One of the few art deco designed structures in San Jose, the Hotel De Anza first opened its doors in February of 1931. It was built by an organization comprised of local businesses who hoped to attract tourists and convention goers to the area and planning began in the late 1920s. It was designed by Canadian born architect William H. Meeks and construction was overseen by Carl Swenson. The hotel underwent major renovations in the early 1990s and again in 2015. It was added to the National Register of Historic Places in 1982.
As the Santa
Clara Valley began to change from an agricultural area in the 1920s, local
business owners collaborated to form the West Santa Clara Development Association. This association sought to improve the
business climate in the area and, to that end, realized there were few hotels
in the area for visitors and they fronted the money to build the Hotel De Anza
to solve that problem. Initially called
the San Jose Hotel, the name was changed to honor Spanish explorer Juan
Bautista de Anza. De Anza travelled up
the coast of California from present day Tucson, Arizona in 1776, while the
American colonists fought for their independence 3,000 miles to the east. He is credited with blazing an inland route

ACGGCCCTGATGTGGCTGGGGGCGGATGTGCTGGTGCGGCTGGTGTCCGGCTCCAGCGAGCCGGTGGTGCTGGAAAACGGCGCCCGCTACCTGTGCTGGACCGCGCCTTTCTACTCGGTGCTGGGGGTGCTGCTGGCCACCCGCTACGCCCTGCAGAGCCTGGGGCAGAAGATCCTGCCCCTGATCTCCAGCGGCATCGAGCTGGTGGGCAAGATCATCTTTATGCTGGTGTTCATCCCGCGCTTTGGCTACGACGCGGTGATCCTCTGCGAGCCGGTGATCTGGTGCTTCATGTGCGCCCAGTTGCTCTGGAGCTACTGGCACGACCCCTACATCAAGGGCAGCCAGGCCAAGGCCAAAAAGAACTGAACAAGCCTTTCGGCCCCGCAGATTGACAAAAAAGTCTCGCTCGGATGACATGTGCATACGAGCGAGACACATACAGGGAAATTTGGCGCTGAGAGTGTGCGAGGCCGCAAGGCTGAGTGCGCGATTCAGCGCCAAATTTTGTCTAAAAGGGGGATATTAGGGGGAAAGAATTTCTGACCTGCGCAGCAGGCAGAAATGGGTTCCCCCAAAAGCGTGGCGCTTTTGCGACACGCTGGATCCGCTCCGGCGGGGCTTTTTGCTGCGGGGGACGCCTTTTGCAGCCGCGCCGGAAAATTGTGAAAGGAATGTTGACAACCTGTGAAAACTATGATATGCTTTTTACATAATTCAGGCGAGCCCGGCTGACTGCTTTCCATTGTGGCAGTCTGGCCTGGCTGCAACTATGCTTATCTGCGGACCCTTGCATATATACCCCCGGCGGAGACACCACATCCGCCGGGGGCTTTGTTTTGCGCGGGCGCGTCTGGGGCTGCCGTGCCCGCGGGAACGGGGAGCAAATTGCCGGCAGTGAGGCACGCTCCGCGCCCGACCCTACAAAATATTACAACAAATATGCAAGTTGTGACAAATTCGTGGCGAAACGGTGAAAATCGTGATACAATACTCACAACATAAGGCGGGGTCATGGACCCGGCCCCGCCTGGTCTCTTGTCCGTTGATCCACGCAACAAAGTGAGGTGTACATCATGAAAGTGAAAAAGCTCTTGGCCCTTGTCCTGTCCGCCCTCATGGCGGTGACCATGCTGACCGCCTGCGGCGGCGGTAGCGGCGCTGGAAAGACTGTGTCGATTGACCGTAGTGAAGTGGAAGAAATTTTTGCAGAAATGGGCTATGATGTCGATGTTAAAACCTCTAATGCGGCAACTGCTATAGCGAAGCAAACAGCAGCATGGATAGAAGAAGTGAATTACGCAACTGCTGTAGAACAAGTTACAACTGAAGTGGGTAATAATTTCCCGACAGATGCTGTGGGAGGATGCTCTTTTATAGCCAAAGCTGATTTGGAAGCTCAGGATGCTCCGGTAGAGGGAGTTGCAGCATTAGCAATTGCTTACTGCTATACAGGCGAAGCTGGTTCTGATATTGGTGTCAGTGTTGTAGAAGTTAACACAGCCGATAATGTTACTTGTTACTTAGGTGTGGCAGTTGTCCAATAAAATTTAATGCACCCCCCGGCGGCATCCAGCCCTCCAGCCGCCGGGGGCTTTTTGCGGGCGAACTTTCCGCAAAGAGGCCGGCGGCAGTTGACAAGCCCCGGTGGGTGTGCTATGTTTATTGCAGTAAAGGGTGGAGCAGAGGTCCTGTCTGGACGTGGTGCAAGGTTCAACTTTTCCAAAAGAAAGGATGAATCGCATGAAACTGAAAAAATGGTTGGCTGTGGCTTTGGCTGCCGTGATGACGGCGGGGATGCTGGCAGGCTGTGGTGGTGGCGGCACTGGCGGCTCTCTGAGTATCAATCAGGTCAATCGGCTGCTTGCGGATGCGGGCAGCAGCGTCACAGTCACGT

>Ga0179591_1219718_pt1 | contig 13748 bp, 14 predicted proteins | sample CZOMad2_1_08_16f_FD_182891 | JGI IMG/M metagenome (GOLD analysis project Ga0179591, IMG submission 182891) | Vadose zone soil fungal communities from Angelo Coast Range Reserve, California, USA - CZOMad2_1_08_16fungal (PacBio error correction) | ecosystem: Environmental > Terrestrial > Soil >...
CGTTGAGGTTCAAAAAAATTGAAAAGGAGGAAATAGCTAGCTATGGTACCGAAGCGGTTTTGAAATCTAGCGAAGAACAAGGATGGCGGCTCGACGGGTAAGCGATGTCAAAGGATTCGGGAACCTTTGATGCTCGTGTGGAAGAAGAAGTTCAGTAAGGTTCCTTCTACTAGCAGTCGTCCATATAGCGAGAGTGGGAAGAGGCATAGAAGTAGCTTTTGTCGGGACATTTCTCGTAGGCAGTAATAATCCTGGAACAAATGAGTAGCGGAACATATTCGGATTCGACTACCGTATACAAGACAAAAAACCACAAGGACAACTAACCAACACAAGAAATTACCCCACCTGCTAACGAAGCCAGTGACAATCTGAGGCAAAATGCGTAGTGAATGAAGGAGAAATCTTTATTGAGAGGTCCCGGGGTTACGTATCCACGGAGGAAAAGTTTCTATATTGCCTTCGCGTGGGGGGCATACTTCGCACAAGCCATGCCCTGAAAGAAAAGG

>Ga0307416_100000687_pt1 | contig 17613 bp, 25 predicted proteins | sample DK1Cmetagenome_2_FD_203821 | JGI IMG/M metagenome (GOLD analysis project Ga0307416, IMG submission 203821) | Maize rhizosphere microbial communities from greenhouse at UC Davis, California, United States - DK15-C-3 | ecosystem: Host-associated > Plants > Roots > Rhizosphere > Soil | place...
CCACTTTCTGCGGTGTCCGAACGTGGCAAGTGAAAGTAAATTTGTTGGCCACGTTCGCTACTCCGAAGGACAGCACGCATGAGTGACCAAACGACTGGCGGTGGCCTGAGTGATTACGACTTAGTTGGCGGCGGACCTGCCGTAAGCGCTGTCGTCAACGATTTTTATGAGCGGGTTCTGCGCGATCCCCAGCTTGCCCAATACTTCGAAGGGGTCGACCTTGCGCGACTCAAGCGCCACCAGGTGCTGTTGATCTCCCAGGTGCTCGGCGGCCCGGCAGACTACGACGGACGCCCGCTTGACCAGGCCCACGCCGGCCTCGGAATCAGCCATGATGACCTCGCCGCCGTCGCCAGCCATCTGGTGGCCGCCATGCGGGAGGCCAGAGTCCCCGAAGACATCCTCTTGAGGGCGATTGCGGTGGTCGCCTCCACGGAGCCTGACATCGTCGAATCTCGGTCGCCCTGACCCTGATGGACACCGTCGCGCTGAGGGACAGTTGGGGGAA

to San Francisco Bay and locating the original sites for the Mission Santa
Clara de Asis and San Jose de Guadalupe or modern day San Jose.
architect, William Meeks, opted to design a 10-story, 144-room art deco
structure with Spanish colonial accents within the interior. The first two floors are occupied by its
lobby and mezzanine that feature wrought iron balconies, a matching grand
chandelier, solid wooden beams, double arch doorways, and a massive fireplace
with a canopy that reaches the ceiling.
Its Tap Room became a popular local nightclub that featured a live
orchestra and its top floor became the home to radio station KEEN. It was also a popular spot for national
celebrities and was visited by Eleanor Roosevelt, boxer Jack Dempsey and jazz
great Cab Calloway.
zigzag, or stepped parapet is still topped by what is now considered a local
landmark, a massive “Hotel De Anza” rose-colored neon sign. And the “Diving Diva,” a painting of a
white-clad woman in the act of diving, still graces the side of the
building. She was added in 1951 to
promote the hotel’s heated outdoor pool.
More recently, a massive mural was painted by local artist, Jim Miner,
on the hotel’s west side. Entitled “Life
Abundant in the Face of Death Imminent,” or simply “Life Abundant,” the mural
features a flapper-style woman surrounded by an overflowing cornucopia of
fruits and vegetables on a bright purple background.
1970s, the hotel had fallen into a state of disrepair and talk of its
demolition swirled. However, it was
saved by the San Jose Redevelopment Agency and a new owner invested $10 million
for its renovation in 1991. It rooms,
common areas, and meeting spaces were updated in 2015 to more reflect the hotel’s
Jazz Age origins. Today, the hotel is
also home to the renowned La Pastaia restaurant, the Hedley Club, a cocktail
lounge that features live jazz music, and a fountain courtyard that is perfect
for wedding receptions and other gatherings.